Abstract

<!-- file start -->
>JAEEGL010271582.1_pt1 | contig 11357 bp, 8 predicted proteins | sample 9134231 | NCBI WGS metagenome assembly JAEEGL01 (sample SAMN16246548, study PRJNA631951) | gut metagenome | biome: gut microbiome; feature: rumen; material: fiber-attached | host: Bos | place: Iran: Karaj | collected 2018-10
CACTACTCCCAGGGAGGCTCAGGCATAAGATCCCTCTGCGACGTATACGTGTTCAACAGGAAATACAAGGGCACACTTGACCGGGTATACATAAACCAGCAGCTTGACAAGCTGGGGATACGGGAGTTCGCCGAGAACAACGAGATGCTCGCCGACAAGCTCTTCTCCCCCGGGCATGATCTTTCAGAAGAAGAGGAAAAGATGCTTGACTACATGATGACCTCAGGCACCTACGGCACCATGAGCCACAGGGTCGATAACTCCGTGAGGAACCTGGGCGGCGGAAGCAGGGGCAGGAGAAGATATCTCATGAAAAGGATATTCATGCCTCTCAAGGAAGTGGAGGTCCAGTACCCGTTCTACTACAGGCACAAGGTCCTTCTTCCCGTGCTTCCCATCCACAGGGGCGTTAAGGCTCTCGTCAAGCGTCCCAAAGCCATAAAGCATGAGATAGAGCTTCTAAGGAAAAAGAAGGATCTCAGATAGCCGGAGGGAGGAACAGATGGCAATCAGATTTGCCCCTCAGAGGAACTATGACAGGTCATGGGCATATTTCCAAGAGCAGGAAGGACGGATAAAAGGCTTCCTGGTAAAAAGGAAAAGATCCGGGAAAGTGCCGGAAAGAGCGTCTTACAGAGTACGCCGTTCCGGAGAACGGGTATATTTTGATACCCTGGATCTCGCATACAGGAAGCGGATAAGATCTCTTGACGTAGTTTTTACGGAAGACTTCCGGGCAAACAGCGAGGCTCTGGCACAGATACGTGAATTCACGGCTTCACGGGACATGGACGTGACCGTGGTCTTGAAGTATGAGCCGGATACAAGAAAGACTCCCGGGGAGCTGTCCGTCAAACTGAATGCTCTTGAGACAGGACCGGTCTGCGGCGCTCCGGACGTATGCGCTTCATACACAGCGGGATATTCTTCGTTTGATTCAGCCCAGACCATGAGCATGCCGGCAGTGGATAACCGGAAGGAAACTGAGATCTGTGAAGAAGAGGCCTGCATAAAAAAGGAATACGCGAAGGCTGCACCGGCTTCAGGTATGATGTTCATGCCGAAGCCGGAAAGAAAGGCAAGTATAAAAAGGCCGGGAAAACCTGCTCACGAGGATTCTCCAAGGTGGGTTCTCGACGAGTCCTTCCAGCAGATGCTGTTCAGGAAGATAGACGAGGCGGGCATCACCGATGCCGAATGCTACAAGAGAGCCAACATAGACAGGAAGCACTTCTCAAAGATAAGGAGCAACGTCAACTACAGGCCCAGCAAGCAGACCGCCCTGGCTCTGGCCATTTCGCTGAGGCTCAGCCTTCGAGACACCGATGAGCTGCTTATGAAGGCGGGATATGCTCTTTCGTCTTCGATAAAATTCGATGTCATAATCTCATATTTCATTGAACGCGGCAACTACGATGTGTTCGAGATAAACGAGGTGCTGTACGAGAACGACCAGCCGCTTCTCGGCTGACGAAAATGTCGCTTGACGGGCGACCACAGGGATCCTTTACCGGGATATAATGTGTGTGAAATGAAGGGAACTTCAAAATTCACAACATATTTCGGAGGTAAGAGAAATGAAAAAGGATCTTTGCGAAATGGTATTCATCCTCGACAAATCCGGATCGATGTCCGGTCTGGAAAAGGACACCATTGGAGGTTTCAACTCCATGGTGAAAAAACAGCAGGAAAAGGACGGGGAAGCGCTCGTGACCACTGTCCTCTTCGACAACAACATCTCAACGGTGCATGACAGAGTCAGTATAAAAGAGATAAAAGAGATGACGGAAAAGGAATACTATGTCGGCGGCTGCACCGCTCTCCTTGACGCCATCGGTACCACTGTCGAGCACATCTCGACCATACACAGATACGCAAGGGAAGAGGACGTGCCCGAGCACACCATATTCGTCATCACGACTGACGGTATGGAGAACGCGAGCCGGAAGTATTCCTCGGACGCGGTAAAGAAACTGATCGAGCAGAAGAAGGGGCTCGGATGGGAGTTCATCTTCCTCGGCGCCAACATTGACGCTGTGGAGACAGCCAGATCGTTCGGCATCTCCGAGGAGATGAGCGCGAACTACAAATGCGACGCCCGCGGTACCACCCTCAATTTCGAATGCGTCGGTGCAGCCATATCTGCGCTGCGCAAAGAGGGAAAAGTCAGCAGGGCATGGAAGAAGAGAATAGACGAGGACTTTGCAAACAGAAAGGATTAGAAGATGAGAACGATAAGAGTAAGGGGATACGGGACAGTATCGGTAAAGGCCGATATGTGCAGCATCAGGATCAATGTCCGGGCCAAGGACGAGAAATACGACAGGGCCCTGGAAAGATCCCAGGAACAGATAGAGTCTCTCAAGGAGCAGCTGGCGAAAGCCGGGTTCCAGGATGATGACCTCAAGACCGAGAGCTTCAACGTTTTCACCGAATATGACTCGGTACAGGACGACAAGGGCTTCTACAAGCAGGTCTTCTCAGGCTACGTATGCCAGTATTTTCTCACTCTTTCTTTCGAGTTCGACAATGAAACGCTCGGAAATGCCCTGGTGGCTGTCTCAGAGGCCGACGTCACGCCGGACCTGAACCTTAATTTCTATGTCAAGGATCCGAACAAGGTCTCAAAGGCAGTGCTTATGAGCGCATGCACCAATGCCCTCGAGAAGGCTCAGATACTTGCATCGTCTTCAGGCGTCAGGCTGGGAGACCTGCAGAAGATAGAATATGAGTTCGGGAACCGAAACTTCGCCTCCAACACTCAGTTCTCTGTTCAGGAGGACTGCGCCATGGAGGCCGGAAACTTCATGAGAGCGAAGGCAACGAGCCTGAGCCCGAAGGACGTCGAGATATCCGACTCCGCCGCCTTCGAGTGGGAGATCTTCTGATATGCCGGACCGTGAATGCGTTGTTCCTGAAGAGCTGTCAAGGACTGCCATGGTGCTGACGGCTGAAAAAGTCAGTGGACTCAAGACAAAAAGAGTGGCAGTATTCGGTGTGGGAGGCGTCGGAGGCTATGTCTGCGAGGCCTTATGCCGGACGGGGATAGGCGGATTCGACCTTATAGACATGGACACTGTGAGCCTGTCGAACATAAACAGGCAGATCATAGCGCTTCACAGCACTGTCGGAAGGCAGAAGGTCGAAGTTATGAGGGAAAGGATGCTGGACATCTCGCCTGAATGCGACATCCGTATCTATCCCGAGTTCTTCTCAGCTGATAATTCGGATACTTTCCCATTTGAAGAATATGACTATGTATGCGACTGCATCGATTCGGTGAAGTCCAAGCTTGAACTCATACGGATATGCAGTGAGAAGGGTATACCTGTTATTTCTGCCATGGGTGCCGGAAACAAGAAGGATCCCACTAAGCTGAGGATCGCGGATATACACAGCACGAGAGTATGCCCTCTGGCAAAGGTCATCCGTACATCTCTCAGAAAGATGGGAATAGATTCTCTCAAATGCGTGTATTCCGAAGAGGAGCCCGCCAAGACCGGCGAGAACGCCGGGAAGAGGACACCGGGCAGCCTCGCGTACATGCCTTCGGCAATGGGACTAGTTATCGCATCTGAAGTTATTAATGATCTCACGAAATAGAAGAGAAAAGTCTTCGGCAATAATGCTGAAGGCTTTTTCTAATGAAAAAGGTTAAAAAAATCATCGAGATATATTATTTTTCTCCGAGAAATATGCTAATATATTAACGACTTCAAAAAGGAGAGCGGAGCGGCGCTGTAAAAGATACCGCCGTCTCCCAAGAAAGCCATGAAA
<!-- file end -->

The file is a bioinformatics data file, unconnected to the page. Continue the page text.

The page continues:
Causal life course research examining consequences of early-life exposures has largely relied on associations between early-life environments and later-life outcomes using exogenous environmental shocks. Nonetheless, even with (quasi-)randomized early-life exposures, these associations may reflect not only causation (“scarring”) but also selection (i.e., which members are included in data assessing later life). Investigating this selection and its impacts on estimated effects of early-life conditions has, however, often been ignored because of a lack of pre-exposure data. This study proposes an approach for assessing and correcting selection, separately from scarring, using genetic measurements. Because genetic measurements are determined at the time of conception, any associations with early-life exposures should be interpreted as selection. Using data from the UK Biobank, we find that in utero exposure to a higher area-level infant mortality rate is associated with genetic predispositions correlated with better educational attainment and health. These findings point to the direction and magnitude of selection from this exposure. Corrections for this selection in examinations of effects of exposure on later educational attainment suggest underestimates of 26–74%; effects on other life course outcomes also vary across selection correction methods.

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